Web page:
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Mol Microbiol. 2002 Aug;45(4):905-16.

Coiled-coil proteins associated with type III secretion systems: a versatile domain revisited.

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Centre for Molecular Microbiology and Infection, Department of Biological Sciences, Imperial College of Science, Technology and Medicine, London, UK.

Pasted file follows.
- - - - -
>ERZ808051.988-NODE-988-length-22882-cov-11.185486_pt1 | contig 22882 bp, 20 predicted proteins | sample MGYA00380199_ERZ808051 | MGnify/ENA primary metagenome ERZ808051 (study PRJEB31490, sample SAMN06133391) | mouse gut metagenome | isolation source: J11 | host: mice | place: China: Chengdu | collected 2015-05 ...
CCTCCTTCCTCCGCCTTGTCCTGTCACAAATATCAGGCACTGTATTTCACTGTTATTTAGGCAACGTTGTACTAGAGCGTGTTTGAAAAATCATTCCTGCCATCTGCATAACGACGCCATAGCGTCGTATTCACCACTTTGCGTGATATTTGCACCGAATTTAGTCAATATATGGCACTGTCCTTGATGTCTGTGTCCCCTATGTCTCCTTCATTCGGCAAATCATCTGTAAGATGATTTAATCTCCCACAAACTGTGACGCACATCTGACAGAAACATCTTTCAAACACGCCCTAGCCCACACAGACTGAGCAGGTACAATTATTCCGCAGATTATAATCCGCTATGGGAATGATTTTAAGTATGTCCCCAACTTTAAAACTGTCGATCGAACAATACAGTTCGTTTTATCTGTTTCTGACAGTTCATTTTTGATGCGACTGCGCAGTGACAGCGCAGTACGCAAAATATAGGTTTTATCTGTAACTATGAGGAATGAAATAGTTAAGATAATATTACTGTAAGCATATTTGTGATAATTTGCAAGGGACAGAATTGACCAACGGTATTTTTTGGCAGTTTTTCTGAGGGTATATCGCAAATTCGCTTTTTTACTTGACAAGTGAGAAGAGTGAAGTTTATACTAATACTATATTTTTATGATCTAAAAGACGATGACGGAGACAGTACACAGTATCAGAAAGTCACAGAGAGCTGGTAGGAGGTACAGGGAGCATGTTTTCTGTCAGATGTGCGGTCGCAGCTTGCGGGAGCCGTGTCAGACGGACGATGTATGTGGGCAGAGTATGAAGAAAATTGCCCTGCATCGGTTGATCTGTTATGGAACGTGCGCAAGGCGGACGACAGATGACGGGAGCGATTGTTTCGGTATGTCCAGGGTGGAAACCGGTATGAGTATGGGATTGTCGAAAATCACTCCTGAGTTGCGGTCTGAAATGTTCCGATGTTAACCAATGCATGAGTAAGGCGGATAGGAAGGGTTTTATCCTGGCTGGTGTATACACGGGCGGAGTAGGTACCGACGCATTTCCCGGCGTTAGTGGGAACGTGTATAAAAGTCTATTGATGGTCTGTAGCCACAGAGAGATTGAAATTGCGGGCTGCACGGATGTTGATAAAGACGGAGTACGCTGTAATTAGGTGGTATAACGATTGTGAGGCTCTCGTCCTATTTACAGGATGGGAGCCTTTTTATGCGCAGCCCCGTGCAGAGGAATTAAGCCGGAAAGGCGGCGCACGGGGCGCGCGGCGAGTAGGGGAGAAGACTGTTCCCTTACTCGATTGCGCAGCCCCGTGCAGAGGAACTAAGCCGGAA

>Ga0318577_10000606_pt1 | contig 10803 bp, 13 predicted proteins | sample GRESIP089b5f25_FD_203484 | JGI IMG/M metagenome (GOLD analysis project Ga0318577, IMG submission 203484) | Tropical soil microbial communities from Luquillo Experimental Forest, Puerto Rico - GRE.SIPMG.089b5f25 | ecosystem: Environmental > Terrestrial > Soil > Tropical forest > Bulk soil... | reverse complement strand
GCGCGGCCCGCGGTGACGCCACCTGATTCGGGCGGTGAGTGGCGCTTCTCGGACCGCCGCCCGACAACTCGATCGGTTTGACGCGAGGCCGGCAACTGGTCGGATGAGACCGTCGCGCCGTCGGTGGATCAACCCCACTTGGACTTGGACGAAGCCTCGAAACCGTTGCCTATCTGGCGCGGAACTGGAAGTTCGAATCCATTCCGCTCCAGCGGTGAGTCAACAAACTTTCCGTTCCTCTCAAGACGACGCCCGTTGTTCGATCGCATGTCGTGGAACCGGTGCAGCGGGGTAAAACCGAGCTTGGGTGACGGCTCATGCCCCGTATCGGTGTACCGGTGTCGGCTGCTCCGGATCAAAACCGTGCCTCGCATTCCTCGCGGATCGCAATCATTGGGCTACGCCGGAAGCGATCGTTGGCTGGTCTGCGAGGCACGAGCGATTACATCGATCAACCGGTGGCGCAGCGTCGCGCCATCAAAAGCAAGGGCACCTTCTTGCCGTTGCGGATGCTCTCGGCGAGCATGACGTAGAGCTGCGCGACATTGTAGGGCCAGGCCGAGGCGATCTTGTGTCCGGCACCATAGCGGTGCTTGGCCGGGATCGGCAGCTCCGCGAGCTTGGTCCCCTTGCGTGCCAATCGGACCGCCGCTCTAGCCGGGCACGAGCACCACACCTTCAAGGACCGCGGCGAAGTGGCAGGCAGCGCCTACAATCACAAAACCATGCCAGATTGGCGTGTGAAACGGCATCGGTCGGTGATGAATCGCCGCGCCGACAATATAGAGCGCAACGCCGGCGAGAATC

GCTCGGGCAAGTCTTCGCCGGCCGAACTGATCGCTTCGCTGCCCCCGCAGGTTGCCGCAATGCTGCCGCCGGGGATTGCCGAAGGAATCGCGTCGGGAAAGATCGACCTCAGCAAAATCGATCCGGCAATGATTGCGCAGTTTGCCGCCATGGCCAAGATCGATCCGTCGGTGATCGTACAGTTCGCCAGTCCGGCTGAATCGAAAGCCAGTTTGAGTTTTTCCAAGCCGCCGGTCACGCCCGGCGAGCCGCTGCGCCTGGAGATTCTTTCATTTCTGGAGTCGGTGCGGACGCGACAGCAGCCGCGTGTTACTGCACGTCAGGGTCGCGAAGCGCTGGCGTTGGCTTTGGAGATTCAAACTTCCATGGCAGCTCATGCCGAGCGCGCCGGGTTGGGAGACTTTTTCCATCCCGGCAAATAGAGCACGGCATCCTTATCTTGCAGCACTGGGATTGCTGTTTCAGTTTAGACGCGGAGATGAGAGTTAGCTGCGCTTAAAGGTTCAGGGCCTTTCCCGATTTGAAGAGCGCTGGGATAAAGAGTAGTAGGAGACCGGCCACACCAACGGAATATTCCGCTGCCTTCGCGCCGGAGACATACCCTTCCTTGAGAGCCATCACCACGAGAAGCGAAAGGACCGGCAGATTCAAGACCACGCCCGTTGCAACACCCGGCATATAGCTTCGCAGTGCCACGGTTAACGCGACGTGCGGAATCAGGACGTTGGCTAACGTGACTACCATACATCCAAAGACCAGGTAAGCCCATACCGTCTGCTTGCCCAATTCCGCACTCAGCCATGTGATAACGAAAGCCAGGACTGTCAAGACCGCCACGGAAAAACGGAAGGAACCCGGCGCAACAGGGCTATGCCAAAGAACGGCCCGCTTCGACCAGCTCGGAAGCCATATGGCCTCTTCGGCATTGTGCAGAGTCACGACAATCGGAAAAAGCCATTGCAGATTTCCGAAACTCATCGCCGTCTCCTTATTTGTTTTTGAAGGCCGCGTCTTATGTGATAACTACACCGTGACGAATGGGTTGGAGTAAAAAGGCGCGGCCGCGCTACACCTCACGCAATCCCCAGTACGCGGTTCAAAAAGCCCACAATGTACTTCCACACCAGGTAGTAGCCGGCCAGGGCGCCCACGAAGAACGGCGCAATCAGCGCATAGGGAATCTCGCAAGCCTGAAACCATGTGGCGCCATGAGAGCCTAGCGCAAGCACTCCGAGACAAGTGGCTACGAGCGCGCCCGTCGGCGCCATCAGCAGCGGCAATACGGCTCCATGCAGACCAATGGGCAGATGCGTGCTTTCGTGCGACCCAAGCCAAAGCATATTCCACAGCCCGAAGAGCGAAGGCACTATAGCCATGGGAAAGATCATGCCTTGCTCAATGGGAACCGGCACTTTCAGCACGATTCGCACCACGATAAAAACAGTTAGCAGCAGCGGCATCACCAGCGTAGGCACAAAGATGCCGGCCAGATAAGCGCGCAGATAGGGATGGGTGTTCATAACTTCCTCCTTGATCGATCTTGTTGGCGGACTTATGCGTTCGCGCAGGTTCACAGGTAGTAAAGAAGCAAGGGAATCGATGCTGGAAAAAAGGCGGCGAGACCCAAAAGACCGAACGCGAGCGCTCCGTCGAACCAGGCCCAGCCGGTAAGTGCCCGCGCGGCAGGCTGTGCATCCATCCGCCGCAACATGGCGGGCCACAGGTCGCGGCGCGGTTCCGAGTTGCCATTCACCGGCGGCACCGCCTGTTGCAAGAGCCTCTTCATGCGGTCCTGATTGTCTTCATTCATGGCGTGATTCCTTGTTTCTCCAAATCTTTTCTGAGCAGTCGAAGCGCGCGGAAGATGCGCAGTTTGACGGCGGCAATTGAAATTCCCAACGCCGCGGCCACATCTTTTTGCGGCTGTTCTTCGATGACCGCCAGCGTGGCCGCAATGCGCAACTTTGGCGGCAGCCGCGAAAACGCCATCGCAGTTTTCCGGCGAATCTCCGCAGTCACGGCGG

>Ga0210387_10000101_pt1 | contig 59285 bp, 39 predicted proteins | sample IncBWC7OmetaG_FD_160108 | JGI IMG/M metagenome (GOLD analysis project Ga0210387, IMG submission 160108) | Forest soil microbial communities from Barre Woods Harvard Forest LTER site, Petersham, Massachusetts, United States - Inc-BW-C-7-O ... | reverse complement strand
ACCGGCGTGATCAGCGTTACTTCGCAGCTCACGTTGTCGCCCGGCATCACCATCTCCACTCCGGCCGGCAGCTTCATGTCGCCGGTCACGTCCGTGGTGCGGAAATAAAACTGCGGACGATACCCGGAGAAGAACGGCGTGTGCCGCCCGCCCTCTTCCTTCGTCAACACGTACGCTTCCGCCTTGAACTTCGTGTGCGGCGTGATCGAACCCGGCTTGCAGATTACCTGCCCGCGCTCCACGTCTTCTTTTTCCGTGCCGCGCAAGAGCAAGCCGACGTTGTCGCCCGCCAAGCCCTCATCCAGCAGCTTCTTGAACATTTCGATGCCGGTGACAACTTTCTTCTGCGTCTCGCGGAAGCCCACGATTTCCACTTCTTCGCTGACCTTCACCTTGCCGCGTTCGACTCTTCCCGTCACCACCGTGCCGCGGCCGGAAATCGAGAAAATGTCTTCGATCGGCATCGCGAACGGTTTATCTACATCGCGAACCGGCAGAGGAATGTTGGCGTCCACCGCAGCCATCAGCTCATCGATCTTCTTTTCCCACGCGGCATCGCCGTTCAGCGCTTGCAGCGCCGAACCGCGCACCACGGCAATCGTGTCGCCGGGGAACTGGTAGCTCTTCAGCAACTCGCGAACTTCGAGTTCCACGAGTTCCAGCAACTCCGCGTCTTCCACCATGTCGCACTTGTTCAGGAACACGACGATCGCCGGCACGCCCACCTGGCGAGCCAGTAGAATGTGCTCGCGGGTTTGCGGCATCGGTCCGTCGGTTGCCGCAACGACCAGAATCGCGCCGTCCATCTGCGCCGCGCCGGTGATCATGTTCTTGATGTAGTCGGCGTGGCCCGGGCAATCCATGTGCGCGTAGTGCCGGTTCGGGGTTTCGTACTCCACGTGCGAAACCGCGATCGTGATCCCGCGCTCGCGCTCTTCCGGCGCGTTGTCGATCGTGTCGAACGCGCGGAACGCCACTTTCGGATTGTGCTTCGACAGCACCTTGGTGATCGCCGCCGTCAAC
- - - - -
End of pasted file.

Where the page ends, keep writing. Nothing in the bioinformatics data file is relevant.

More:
The pathogenic potential of many Gram-negative bacteria is indicated by the possession of a specialized type III secretion system that is used to deliver virulence effector proteins directly into the cellular environment of the eukaryotic host. Extracellular assemblies of secreted proteins contrive a physical link between the pathogen and host cytosol and enable the translocated effectors to bypass the bacterial and host membranes in a single step. Subsequent interactions of some effector proteins with host cytoskeletal and signalling proteins result in modulation of the cytoskeletal architecture of the aggressed cell and facilitate entry, survival and dissemination of the pathogen. Although the secreted components of type III secretion systems are diverse, many are predicted to share a common coiled-coil structural feature. Coiled-coils are ubiquitous and highly versatile assembly motifs found in a wide range of structural and regulatory proteins. The prevalence of these domains in secreted virulence effector proteins suggests a fundamental contribution to multiple aspects of their function, and evidence accumulating from functional studies suggests an intrinsic involvement of coiled-coils in subunit assembly, translocation and flexible interactions with multiple bacterial and host proteins. The known functional flexibility that coiled-coil domains confer upon proteins provides insights into some of the pathogenic mechanisms used during interaction with the host.

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